Measuring Productivity in Healthcare
Monday 10 October 2016 at the University of Melbourne
A one day short course at the Melbourne Institute at 9.30am to 4.30pm on Monday 10 October 2016.
Why is this important? Measuring and understanding productivity in health care is essential in ensuring health services are using their resources efficiently. Governments are increasingly interested in enhancing accountability and ensuring health services are performing well.
What will you learn? This one-day course will provide an introduction to the measurement of productivity in health care. You will learn about the practical experience of measuring productivity, with examples focusing on hospital productivity. Participants will learn:
- how to define the productivity of health care organisations and its relationship to efficiency and other dimensions of performance,
- what data are required to measure productivity, and
- issues on how to incorporate quality and health outcome measures into measures of productivity.
Who should attend? There are no formal pre-requisites, though it would suit those with a quantitative background from within government and the health sector
This course includes a special guest lecture by Professor Andrew Street from the Centre for Health Economics at the University of York. He is closely involved in measuring productivity for the NHS.
You will be welcomed by Professor Anthony Scott, who will give an overview and discuss the conceptual framework and key concepts to be covered in this course. Associate Professor Jongsay Yong will next provide an outline of approaches used to measure productivity, followed by a discussion of practical issues in measuring hospital productivity using data from Victoria. Professor Andrew Street will then discuss his experience in measuring hospital productivity in the context of the UK National Health Service; a special emphasis will be on issues arising from bringing quality into the picture.
The course will include a mix of lectures and interactive group work.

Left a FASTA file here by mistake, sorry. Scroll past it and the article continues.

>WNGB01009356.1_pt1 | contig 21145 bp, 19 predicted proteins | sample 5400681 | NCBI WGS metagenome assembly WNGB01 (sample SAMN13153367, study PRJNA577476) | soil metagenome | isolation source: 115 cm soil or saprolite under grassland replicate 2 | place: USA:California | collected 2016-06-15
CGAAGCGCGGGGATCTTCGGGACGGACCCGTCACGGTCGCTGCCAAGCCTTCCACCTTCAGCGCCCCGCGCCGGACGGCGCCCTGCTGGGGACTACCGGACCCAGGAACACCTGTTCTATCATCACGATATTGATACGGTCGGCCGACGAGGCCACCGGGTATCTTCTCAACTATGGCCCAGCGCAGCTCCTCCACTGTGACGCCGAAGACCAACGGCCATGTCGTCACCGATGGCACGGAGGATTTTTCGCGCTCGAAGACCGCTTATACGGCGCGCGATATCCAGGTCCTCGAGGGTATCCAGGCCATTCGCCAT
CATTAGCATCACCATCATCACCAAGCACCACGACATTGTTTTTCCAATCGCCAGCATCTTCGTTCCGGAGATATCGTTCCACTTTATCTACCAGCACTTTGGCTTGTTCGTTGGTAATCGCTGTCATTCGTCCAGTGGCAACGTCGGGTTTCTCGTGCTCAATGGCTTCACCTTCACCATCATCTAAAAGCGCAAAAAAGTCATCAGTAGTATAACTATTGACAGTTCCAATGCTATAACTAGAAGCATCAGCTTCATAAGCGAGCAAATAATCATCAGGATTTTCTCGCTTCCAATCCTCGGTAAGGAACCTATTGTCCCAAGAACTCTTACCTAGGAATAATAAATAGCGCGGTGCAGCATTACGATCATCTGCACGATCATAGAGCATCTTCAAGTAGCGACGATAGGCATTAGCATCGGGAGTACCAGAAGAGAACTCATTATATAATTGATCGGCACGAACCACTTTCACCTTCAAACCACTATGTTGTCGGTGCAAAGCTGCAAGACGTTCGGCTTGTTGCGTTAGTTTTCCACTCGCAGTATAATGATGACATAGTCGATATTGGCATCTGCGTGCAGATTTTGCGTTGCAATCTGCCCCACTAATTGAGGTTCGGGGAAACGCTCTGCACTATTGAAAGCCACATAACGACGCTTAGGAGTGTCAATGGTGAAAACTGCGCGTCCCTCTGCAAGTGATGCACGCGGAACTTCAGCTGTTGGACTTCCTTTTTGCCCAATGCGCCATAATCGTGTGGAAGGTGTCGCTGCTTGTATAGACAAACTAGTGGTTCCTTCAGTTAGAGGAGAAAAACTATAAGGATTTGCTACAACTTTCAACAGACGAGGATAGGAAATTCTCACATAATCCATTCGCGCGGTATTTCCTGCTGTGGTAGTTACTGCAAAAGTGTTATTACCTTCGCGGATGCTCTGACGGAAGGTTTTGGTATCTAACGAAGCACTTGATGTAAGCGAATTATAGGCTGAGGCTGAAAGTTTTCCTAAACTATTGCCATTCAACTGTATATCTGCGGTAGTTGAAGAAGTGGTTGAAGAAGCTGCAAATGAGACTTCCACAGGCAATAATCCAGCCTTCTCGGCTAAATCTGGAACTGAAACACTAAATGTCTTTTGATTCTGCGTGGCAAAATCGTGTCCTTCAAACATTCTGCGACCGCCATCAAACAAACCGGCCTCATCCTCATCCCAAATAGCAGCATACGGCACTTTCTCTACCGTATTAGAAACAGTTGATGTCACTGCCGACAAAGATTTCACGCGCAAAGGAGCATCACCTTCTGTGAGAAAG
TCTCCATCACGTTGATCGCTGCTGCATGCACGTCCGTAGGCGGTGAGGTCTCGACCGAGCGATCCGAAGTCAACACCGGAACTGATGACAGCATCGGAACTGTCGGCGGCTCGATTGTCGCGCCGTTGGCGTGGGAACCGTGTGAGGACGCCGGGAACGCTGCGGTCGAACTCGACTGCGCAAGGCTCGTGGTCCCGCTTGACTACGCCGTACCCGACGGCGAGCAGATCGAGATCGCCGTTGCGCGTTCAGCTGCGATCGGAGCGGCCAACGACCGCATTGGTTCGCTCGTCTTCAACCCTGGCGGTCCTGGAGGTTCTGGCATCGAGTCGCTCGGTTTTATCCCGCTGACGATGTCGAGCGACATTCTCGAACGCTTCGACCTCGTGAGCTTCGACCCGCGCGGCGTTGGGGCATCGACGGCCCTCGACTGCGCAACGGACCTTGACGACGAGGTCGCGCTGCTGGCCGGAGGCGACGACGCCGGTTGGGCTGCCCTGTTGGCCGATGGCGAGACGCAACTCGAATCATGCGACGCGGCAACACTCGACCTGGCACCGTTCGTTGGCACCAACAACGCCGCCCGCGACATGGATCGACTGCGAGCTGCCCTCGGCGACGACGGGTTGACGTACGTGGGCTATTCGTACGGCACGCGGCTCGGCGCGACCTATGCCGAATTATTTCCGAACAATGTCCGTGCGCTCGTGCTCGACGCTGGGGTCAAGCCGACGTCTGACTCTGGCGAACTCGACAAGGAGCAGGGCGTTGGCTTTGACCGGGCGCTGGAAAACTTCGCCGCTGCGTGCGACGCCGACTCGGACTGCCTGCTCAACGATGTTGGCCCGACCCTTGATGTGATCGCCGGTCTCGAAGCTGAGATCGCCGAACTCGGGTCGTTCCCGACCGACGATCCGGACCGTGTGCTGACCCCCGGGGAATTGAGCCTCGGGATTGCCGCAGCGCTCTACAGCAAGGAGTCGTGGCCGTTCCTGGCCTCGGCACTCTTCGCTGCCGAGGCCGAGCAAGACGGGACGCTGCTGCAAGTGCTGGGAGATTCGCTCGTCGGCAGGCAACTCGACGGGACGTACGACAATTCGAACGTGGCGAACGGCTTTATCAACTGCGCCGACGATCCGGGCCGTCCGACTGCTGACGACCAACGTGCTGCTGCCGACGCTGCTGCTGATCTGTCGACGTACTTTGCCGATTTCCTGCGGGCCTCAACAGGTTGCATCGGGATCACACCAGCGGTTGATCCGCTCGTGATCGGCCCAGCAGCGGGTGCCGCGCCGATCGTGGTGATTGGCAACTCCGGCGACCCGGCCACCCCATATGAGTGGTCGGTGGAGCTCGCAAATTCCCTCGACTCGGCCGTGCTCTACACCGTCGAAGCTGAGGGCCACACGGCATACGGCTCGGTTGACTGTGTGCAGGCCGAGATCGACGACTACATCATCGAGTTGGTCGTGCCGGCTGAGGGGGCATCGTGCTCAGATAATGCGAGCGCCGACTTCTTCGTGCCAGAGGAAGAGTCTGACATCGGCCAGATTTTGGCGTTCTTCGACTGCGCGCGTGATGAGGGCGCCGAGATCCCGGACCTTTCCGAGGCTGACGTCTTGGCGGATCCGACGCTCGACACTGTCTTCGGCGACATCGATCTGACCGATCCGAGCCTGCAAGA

Professor Anthony Scott, Melbourne Institute, The University of Melbourne
Professor Anthony Scott leads the Health Economics Research Program at the Melbourne Institute of Applied Economic and Social Research at The University of Melbourne, and jointly co-ordinates the University of Melbourne Health Economics Group (UMHEG).
Associate Professor Jongsay Yong, Melbourne Institute, The University of Melbourne
Jongsay Yong is Principal Research Fellow in the Health Economics research program of the Melbourne Institute.
Professor Andrew Street, Centre for Health Economics, The University of York
Andrew Street is a Professor of Health Economics and Director of the Health Policy team in the Centre for Health Economics and Director of the Economics of Social and Health Care Research Unit (ESHCRU), a joint collaboration with the Personal Social Services Research Unit (PSSRU) at the London School of Economics and the University of Kent. He is an editor of the Journal of Health Economics, and currently serves as a board member on the NIHR Health Services and Delivery Research programme Commissioning Board Researcher-led (since 2009), and as chair of the Welsh Health Economics Support Service Advisory Group. He is an external affiliate to the Department of Business and Economics at the University of Southern Denmark. He is currently serving special advisor to the House of Commons health Select Committee for its inquiry into the Impact of Comprehensive Spending Review on health and social care.
Andrew's research covers measurement of health system productivity, evaluation of activity based funding mechanisms, analysis of organisational efficiency, and critical appraisal of health policy.
He has a MSc in Health Economics (1990), a MA in Public Administration and Public Policy (2000) and a PhD in Economics (2002), all awarded by the University of York. After completing his MSc, Andrew spent three years in Australia working at the National Centre for Health Program Evaluation, Monash University and the Victorian Department of Health and Community Services. This was followed by a five-year spell with the York Health Economics Consortium. He joined the Centre for Health Economics in April 1999. From 1999-2003 he held a special training fellowship awarded by the Medical Research Council and Northern and Yorkshire Region. In 2005 he worked part time in the Delivery Analytical Team in the English Department of Health. Andrew is a regular contributor to The Conversation UK.
Ms Penny Hope
Functions Manager, Melbourne Institute
Ph: +61 3 8344 2151